On This Island Look, stranger, on this island now The leaping light for your delight discovers, Stand stable here And silent be, That through the channels of the ear May wander like a river The swaying sound of the sea.
Here at a small field’s ending pause Where the chalk wall falls to the foam and its tall ledges Oppose the pluck And knock of the tide. And the shingle scrambles after the suck- ing surf, and a gull lodges A moment on its sheer side.
Far off like floating seeds the ships Diverge on urgent voluntary errands, And this full view Indeed may enter And move in memory as now these clouds do, That pass the harbour mirror And all the summer through the water saunter.
W H Auden once described his face as resembling a ‘wedding cake left out in the rain’. Anyone as devoid of vanity as Auden (except where arch expression is concerned) has to be ok in my book.
The two best lyric poets writing in English in the twentieth century were Auden and W B Yeats. Yeats was a bit too up his own arse mystical Anglo Irish fuckwit for my liking, but he was immensely talented. Auden was a drawling upper middle class Oxonian, but he had an easy familiarity with the English language that enabled him to produce a seamless lyricism that hasn’t been equalled since.
I particularly like the way the Microsoft grammar checker has a head fit when I type some of his writing. Frankly, it’s a relief. There are far too many ‘technical writers’ out there producing sub literate blurbs describing the intimate functions of vacuum cleaners for my liking.
Being a bone idle sort who takes great pleasure in watching other people enjoying themselves malingering on holiday, I rarely go on holiday myself.
I’m a short break specialist myself. I don’t pop on a plane to Barcelona equipped with the Rough Guide and a yearning desire to immerse myself in Catalonian culture; I book into a 4 star hotel within easy driving distance and seek out the nearest kebab shop. It’s the simple pleasures that appeal to me; albeit augmented with a monogrammed bath robe and some superior toiletries.
This year I’ve decided to go on a proper holiday. I briefly toyed with the idea of a four centre experience encompassing Baghdad, Kabul, Beirut, and Pyongyang. Thankfully my pathetic physical coward tendencies kicked in and I’ve decided to spend November in Cyprus instead.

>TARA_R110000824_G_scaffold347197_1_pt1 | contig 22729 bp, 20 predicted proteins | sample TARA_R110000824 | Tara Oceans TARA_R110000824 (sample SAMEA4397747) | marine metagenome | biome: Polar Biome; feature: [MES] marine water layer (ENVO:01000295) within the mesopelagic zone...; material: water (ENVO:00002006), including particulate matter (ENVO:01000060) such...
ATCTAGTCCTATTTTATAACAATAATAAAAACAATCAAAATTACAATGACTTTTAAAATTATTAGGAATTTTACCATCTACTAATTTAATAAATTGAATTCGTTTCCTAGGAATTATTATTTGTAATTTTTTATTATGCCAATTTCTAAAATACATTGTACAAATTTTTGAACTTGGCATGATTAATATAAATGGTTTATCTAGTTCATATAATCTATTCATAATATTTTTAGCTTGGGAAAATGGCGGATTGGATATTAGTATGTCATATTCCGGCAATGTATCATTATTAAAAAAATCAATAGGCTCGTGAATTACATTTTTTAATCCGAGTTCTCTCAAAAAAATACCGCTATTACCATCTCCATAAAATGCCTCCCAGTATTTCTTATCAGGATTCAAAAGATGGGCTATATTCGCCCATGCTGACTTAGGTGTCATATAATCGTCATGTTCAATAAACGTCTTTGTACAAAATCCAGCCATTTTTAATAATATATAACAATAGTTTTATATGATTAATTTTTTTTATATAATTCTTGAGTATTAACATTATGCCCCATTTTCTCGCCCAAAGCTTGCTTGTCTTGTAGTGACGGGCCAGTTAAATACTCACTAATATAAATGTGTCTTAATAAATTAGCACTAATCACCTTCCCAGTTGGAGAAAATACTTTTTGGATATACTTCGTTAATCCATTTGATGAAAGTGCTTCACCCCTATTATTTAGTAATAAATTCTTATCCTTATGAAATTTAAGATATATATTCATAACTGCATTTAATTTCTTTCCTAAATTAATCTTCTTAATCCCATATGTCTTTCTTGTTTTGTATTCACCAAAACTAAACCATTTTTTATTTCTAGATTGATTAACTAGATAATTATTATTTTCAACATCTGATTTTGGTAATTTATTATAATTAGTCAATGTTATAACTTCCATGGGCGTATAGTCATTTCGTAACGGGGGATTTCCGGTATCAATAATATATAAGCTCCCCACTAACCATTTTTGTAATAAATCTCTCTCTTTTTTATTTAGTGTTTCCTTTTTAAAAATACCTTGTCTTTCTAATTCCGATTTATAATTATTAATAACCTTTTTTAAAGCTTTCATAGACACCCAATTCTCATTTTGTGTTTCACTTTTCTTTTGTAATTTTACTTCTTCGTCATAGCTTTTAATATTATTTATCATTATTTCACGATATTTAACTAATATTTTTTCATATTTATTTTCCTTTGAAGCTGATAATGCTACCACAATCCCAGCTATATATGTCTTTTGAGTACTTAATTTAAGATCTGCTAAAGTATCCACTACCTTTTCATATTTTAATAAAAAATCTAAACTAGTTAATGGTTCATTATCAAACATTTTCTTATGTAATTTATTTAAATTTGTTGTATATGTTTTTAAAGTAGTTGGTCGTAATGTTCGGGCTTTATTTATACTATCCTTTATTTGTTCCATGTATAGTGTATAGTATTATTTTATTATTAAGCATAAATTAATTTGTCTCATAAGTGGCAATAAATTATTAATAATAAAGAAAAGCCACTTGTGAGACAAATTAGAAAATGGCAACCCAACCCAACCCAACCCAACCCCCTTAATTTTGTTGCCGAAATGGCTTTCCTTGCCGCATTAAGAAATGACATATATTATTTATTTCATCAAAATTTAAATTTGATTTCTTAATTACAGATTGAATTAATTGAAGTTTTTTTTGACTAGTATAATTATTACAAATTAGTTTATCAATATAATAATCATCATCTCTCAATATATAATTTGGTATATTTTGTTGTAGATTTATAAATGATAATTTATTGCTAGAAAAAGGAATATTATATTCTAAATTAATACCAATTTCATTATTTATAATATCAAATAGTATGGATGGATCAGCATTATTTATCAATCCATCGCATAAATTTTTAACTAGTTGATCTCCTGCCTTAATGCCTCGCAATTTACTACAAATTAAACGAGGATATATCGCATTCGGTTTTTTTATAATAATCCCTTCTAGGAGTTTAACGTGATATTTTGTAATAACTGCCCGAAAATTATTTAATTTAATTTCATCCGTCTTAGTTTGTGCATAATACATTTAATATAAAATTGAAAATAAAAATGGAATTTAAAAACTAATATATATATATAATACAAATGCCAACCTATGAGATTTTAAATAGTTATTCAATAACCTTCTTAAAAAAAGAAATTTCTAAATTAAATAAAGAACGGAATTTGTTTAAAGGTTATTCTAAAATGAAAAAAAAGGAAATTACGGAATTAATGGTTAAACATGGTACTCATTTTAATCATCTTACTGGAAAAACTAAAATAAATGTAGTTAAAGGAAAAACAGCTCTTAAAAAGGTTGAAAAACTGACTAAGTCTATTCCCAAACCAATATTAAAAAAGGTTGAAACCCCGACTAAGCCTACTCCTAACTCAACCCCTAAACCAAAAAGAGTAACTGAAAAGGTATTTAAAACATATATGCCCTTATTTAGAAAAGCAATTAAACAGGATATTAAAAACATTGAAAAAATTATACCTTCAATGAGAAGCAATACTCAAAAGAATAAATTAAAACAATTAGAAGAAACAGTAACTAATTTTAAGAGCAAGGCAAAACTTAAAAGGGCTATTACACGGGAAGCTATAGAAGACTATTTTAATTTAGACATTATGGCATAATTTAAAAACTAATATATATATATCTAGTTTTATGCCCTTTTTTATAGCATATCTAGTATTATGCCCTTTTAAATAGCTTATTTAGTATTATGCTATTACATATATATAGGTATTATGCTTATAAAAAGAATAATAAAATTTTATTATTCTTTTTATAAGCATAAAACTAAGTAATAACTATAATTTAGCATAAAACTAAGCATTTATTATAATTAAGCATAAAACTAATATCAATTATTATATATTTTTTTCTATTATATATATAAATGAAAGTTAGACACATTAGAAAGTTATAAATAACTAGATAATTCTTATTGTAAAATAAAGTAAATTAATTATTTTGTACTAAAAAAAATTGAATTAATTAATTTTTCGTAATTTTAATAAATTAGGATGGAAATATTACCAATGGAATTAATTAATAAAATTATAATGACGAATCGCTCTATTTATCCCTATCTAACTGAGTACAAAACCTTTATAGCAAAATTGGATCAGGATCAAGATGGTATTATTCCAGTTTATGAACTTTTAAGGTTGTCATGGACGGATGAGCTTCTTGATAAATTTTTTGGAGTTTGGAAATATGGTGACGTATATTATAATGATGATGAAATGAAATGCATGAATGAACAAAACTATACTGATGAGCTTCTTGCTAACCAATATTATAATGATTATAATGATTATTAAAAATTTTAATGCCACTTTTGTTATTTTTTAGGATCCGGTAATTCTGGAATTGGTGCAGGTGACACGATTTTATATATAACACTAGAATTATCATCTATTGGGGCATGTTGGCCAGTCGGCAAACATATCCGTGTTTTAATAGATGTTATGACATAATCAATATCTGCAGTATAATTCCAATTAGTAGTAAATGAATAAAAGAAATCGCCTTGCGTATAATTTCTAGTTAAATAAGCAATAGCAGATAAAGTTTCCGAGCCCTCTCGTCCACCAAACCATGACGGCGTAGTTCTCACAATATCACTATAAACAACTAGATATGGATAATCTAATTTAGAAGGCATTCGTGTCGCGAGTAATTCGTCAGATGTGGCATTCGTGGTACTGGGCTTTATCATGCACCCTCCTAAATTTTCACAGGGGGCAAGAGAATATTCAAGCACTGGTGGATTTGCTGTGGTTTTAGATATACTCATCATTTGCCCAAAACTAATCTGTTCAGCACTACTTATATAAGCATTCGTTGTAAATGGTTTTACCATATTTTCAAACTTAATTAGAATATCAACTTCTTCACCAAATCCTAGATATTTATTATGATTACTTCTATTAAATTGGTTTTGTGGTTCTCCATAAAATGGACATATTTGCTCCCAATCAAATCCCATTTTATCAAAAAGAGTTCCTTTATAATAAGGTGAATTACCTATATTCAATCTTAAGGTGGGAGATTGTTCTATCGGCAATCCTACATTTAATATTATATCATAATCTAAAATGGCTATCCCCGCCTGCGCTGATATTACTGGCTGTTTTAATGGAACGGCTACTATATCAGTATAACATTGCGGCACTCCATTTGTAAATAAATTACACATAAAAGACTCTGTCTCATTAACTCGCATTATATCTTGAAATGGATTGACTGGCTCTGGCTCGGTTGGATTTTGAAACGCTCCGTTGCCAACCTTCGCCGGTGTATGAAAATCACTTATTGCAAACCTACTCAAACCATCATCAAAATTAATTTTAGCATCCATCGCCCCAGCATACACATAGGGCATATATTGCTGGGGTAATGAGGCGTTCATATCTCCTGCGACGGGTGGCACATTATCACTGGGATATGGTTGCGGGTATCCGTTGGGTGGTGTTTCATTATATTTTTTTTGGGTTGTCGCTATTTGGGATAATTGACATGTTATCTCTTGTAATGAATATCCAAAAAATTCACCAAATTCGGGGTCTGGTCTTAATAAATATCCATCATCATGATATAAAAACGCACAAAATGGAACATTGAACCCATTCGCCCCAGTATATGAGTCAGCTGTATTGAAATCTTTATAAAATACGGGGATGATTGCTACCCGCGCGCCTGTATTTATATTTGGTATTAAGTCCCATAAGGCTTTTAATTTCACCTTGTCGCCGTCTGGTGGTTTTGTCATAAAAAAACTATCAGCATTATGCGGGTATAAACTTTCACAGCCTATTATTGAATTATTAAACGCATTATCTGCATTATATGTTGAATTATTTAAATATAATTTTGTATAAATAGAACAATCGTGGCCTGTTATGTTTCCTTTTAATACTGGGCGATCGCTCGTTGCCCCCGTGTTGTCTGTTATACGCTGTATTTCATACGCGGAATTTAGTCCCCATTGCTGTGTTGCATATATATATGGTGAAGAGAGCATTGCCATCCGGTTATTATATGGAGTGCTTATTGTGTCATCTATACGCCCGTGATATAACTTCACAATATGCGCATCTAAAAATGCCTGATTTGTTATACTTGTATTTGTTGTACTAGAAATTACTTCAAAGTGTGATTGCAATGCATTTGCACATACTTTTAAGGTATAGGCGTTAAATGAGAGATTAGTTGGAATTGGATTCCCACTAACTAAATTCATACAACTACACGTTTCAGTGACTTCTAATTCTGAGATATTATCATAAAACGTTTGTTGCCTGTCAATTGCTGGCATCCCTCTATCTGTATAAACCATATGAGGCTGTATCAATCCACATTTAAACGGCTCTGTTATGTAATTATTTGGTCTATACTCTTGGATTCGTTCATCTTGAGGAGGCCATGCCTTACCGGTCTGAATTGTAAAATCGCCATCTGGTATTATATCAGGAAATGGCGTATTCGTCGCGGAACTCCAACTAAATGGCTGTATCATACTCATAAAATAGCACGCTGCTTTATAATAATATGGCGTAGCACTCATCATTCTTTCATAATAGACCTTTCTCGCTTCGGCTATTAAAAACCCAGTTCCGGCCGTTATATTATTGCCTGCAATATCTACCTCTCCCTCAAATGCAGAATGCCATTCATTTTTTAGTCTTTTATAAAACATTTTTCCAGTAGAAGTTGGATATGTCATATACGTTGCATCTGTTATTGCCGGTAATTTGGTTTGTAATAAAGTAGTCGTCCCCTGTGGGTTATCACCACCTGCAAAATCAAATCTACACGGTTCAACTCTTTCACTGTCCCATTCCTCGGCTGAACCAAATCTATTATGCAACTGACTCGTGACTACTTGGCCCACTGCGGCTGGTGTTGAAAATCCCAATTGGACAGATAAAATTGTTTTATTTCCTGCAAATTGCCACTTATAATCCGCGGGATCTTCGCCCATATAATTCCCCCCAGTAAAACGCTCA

It makes sense. The Cypriots all speak English, drive on the (proper) left hand side of the road, sell 12 year old brandy at five quid a pop, and have been known to rustle up the odd splendid kebab.
Maybe I’ll drive up to the Green Line and shake my fist at the Turkish soldiers (before running away very fast).
Being personally devoid of any class whatsoever in shape, form, or movement, I have tended to ignore the subject whenever possible.
Some people are, I suppose, natural aristocrats. Tramps and whores can, on occasion, rise above their lowly station and dismiss the world with an insouciant wave of the hand. Unfortunately, I’m just too petit bourgeois to get away with either glad handed magnanimity or a salt of the earth shrug of the shoulders.
Class is a British, or more particularly English, obsession that – not withstanding claims that a meritocratic nirvana has been reached – still permeates language, culture, and expectation.
Class has very little to do with money: a teacher is demonstrably middle class, while a plumber (despite earning twice as much) will always be a grubby little Sun reading individual clad in a boiler suit.
I suppose every society will inevitably produce a class structure. Even the Americans are still more or less (despite the odd toothy Kennedy) governed by the sensibilities of the New England families that can trace their ancestry to the seventeenth century. A hydra headed Cabot/Lowell/Bush/Prescott New England aristocracy governed the place for much of the twentieth century (and is having a woeful attempt at doing the same in this one).
I’d love to be a working class hero; but I wouldn’t feel comfortable sitting at a £30K Steinway piano in a Surrey mansion warbling about it. Being a wastrel aristo with massive gambling debts would be ok too, but I wouldn’t be so keen on drowning in a vain attempt to swim the Bosphorus.
I think I’ll settle for petit bourgeois mediocrity. It’s much safer on the whole. If I were to wear a pinz nez, or a flat cap, people might punch me on the nose.
Some people (joggers presumably) regard track suit bottoms (jogging pants) as a garment signifying sexual allure. I’ve never quite got it.
Admittedly I don’t jog; a short stroll is enough to have me collapse in paroxysms of boredom. Even so, I suppose sports related fashion monstrosities have their place. Lounging on the sofa clutching a Special Brew can the modern male can indulge in vicarious sporting triumphs whilst simultaneously resting his slippers on a velour footstool.
The things are fine in principle: it’s just that I couldn’t bear wearing them, even in private. Ball scratching commodiousness, admirable as it may be, is no excuse for legs clad in Aladdin’s cast offs.
For some reason I have a mental image of jogging pants being sub consciously connected with jumbo sized family tubs of Kentucky fried chicken. The health aspect of a well honed torso sprinting back and forth on the running track is inextricably linked with a tub of barbeque beans and a super size coke.
Personally, I think it’s about time certain garments were restricted by law to use for their intended purpose. You don’t find people down the pub wearing radiation protection suits, or dressed up as a sewer inspector.